While President Barack Obama receives generally negative ratings for his response to the Russian invasion of Ukraine, the American public approves of imposing sanctions on Russia for its role in the crisis, a pair of polls released Tuesday finds.
A Washington Post/ABC News poll finds that 42 percent of Americans favor the president’s response to the situation involving Russia and Ukraine, while 43 percent disapprove and 15 percent have no opinion.
The president fares even worse in a poll released by Pew Research, which found that just 30 percent of American adults approve of the president’s performance on the issue and 44 percent disapprove. A full 26 percent had no opinion.
Yet while approval of the president’s response remains tepid, Americans favor the actions Obama has taken and do not wish him to go further. The Post/ABC poll found that 56 percent of respondents support the United States and its European allies imposing sanctions on Russia. Only 31 percent of respondents opposed sanctions.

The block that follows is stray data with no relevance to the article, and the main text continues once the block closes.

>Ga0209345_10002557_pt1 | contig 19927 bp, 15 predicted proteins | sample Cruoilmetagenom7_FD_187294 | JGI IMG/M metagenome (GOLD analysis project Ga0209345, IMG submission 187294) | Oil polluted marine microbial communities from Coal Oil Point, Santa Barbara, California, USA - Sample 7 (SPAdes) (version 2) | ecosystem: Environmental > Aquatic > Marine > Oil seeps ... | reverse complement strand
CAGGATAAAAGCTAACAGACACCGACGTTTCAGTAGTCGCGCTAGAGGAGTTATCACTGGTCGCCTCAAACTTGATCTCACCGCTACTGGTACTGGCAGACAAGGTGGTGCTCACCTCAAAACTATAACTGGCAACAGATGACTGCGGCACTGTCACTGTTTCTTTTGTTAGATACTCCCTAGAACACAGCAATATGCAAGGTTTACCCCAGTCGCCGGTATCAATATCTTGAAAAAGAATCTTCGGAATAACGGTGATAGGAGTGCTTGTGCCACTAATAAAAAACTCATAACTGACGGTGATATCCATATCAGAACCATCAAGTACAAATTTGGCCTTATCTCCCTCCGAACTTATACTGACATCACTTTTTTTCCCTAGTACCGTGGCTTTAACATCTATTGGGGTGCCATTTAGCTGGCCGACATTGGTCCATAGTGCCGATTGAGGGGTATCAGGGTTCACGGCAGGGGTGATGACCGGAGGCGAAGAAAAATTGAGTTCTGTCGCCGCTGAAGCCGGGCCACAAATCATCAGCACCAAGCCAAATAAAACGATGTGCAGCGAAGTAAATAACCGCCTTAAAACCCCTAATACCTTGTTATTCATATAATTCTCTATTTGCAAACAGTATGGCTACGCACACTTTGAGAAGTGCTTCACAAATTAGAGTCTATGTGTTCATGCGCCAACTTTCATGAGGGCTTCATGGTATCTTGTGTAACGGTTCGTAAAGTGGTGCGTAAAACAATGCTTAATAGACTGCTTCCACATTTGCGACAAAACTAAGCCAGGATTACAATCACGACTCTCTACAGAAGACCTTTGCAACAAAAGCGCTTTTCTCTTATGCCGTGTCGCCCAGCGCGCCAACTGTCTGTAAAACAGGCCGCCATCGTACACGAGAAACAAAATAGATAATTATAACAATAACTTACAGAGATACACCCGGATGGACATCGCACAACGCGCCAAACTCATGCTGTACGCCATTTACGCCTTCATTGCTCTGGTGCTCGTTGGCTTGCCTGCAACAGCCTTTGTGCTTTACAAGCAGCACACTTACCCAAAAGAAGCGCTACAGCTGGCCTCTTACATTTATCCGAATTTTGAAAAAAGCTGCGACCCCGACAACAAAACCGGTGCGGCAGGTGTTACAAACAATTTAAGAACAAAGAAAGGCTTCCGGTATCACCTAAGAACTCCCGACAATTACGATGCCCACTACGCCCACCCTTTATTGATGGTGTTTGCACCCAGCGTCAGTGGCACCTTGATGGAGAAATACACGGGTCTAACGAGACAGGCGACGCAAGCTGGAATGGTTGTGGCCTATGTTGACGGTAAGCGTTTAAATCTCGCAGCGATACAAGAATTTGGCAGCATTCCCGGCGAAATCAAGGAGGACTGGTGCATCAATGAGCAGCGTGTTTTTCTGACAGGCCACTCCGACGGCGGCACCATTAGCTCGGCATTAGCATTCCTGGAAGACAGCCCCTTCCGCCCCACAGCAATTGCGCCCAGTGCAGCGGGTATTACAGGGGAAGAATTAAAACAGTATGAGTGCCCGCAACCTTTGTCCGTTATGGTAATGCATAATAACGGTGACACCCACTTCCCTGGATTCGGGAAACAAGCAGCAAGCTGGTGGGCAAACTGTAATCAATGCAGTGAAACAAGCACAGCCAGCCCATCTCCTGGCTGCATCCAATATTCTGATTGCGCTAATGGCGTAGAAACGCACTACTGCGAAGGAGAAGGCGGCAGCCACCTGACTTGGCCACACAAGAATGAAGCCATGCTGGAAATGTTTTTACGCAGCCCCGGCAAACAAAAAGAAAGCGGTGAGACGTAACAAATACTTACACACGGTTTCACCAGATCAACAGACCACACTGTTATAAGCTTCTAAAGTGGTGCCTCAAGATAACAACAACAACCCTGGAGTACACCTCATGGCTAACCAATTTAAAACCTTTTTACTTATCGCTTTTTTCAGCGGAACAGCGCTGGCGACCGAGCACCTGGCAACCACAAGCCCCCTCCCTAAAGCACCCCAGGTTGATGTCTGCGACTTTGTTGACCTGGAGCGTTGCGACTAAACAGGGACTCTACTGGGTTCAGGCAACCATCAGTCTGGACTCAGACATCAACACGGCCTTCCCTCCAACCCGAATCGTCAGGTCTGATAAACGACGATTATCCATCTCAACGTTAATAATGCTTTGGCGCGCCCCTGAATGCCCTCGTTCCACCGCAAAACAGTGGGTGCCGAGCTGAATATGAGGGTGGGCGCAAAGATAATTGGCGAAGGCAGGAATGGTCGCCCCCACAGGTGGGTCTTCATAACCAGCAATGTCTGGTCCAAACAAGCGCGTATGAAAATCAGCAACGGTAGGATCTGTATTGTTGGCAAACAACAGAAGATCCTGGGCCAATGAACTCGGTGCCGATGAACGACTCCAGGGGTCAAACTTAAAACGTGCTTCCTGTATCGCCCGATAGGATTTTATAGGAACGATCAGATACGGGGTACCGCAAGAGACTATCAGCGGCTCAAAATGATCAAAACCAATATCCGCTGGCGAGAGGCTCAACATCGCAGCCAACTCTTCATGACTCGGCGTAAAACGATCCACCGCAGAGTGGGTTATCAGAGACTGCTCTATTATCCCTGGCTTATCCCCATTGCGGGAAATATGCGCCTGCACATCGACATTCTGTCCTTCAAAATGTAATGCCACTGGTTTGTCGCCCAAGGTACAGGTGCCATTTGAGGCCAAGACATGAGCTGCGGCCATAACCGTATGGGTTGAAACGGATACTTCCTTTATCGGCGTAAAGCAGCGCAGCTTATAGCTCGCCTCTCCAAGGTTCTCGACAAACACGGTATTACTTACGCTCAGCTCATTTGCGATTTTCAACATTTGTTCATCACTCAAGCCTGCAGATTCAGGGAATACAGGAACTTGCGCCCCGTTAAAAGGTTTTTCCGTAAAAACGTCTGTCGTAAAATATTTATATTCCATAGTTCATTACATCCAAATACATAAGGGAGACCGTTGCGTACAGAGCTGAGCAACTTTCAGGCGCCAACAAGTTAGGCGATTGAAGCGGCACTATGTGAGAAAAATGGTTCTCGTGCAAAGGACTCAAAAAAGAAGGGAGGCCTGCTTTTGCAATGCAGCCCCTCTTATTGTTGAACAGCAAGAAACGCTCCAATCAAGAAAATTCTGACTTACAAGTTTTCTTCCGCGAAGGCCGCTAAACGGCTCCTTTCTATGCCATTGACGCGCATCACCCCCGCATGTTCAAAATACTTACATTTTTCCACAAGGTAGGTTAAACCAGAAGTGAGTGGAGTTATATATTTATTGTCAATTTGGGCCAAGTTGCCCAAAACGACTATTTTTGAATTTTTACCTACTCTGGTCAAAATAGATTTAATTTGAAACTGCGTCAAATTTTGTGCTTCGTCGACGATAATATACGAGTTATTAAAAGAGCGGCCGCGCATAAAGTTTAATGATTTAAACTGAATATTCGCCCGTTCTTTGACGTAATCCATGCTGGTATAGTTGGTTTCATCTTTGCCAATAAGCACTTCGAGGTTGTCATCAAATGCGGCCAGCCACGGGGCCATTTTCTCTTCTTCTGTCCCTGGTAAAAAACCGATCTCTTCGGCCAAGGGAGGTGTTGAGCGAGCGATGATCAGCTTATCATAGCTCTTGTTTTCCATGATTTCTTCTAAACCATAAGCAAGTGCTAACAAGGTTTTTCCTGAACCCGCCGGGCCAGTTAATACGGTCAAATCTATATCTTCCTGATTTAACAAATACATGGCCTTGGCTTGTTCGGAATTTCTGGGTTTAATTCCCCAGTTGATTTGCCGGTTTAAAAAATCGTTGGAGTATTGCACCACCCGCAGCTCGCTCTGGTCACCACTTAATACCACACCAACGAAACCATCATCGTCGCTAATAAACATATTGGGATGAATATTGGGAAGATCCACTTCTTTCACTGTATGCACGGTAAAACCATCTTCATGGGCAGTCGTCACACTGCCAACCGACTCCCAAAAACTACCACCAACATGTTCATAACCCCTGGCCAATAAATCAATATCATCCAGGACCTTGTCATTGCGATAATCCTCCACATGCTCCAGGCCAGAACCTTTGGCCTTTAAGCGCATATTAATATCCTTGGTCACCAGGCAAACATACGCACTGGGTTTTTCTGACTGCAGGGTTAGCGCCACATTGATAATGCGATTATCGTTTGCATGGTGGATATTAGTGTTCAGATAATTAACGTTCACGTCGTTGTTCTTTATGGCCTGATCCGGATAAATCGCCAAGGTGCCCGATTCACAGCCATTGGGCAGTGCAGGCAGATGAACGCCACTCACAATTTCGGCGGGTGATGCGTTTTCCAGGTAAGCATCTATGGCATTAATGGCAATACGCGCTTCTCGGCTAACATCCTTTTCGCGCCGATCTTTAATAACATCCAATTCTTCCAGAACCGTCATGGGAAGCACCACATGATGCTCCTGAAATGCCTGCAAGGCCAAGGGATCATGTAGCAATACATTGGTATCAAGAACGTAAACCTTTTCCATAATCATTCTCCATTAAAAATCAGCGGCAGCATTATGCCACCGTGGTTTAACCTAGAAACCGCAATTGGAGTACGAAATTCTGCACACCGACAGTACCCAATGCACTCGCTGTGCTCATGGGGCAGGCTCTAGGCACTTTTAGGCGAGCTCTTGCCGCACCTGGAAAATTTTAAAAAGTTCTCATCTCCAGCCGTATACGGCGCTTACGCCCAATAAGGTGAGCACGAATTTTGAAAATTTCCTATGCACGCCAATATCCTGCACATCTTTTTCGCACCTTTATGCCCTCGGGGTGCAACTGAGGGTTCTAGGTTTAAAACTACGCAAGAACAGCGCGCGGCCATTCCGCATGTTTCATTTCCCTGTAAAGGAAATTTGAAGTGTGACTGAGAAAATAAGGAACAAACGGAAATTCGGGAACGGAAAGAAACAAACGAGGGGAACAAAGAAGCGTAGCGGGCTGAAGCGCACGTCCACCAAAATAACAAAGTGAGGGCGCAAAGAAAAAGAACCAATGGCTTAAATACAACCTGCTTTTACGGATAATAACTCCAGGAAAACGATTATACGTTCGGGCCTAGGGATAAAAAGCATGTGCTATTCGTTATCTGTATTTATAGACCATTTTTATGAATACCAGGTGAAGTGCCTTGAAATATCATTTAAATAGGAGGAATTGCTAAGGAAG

Without the support of European allies, Post/ABC found that support for sanctions dropped to just 40 percent. A slight majority of 51 percent of respondents opposed sanctions without European involvement.
Sanctions, however, seem about as far as the American public is willing to go. According to Pew, 56 percent did not want the United States to get too involved in the situation in Ukraine, while 29 percent said that the U.S. should take a firm stance against Russia.
The president measures less support in the new crop of polls on the Ukraine issue than he did in a CNN poll released Monday. CNN found 48 percent of respondents approving of Obama’s performance on the issue, while 43 percent disapproved and 9 percent were unsure.
The Post/ABC poll was conducted March 5-9 among 1,014 American adults. The Pew poll was a combination of two studies, conducted between February 27-March 2 and March 6-9, among 1,002 and 1,003 adults. Both used live telephone calls to both landlines and cell phones.